World War II was a pivotal period for many countries. For the United States of America, it represented a time – some would say the last time – when the entire country was united in a singular cause. The World War II Memorial represents this unity by lining the elliptical monument with 56 pillars representing the 48 states (at the time) along with the territories of Alaska and Hawaii, the District of Columbia, the Commonwealth of the Philippines, Puerto Rico, Guam, American Samoa, and the U.S. Virgin Islands.
These pillars form the ends of the memorials oval, with 43-foot arches acting as midpoints for the curves. Each side represents a different WWII campaign, with the north being “Atlantic” and the south “Pacific.” In the center of the memorial is a 246-foot wide, shallow, fountain-laden pool. The walls of the memorial are inscribed with scenes depicting each stage of a soldier in the war, from troops being issued uniforms right through a handshake agreement of peace. The Freedom Wall is found on the western side, complete with 4,048 gold stars: one for every 100 Americans who died during the war.
A more playful detail is the two obscure “Kilroy was here” messages found behind the service gates on either side. This is a nod to the popular graffiti doodle at the time, which was co-opted by World War II troops and found scribbled in many European locations. It became something of a secret rallying cry for the people in war-torn areas.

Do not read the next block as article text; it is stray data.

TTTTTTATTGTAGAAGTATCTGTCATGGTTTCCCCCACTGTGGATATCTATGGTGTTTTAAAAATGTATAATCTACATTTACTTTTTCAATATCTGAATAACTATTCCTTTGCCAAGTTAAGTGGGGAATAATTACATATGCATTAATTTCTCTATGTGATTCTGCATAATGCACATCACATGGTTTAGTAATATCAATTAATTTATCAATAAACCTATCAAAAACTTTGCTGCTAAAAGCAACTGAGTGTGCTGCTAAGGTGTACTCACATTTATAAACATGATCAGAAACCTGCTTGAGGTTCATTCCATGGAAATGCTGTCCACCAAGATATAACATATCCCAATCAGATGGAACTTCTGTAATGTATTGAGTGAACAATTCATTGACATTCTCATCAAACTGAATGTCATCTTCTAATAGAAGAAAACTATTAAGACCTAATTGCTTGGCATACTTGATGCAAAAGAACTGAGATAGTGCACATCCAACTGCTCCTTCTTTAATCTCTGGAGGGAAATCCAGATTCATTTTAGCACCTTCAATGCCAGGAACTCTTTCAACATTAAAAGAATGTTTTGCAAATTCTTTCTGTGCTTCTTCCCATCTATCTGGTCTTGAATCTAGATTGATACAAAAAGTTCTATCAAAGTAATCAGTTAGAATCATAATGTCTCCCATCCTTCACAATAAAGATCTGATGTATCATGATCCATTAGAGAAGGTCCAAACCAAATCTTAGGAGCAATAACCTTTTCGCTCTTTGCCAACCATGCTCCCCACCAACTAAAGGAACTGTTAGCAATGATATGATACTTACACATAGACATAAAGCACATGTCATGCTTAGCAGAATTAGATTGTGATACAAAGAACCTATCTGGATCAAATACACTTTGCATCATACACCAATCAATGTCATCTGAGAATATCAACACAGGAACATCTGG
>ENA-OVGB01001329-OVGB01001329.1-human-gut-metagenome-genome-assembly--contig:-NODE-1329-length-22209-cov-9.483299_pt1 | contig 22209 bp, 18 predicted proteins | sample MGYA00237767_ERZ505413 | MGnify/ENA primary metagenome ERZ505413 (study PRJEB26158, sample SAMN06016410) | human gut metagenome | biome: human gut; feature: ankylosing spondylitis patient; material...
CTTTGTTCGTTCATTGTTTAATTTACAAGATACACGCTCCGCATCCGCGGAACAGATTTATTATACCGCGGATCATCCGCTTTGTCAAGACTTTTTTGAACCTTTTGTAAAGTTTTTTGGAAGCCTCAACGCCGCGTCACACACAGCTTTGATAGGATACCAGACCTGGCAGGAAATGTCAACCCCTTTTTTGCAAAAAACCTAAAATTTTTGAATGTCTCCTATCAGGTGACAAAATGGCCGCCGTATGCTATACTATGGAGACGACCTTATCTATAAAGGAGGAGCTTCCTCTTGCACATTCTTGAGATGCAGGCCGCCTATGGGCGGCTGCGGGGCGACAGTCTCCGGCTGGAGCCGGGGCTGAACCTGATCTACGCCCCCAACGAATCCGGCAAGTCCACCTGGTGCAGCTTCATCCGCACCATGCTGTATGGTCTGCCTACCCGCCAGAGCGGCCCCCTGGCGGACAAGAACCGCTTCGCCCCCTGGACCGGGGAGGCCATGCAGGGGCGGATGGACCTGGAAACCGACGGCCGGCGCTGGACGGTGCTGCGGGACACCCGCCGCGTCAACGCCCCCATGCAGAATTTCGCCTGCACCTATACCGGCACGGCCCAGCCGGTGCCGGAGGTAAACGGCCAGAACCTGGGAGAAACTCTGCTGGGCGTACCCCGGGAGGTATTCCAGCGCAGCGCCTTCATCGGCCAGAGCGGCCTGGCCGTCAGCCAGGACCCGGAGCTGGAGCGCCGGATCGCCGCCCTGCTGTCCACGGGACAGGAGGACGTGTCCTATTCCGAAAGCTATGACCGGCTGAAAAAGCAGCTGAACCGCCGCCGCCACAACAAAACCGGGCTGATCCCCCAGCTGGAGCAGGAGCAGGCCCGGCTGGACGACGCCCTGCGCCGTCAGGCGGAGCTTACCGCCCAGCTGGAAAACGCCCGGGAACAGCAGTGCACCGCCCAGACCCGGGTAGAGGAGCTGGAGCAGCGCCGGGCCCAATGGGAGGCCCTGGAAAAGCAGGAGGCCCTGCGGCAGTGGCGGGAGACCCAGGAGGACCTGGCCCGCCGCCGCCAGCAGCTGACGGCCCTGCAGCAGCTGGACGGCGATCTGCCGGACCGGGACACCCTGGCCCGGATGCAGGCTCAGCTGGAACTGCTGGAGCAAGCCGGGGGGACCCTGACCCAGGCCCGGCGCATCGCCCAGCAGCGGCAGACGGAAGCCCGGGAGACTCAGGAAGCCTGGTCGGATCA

The World War II Memorial was designed to be a space, rather than an imposing structure like the Washington Monument and Lincoln Memorial that it sits between. Sunken six feet into the ground, the memorial gives unobstructed views of its mall neighbors. It really is a nice spot to sit, especially early in the morning when it is less crowded; by mid-day the entire structure is overwhelmed with tourists although the openness means it doesn’t feel as crowded as it usually is.
I’m torn a little bit on my overall thoughts about the WWII Memorial. I find myself visiting it quite often, but I think that’s more because of its location rather than its design. Unfortunately, the starkness and hard edges of the memorial don’t draw the eye and, although the fountain is pleasant, the veterans of this Great War deserved something more poignant. While many will find the reminders of World War II powerful, ultimately the area serves better as a lovely spot from which to see more striking structures. I will certainly not say to skip it, but don’t expect to be awed by the architecture either.
Read more in the brand new Unofficial Guide to Washington, D.C., it’s really quite excellent.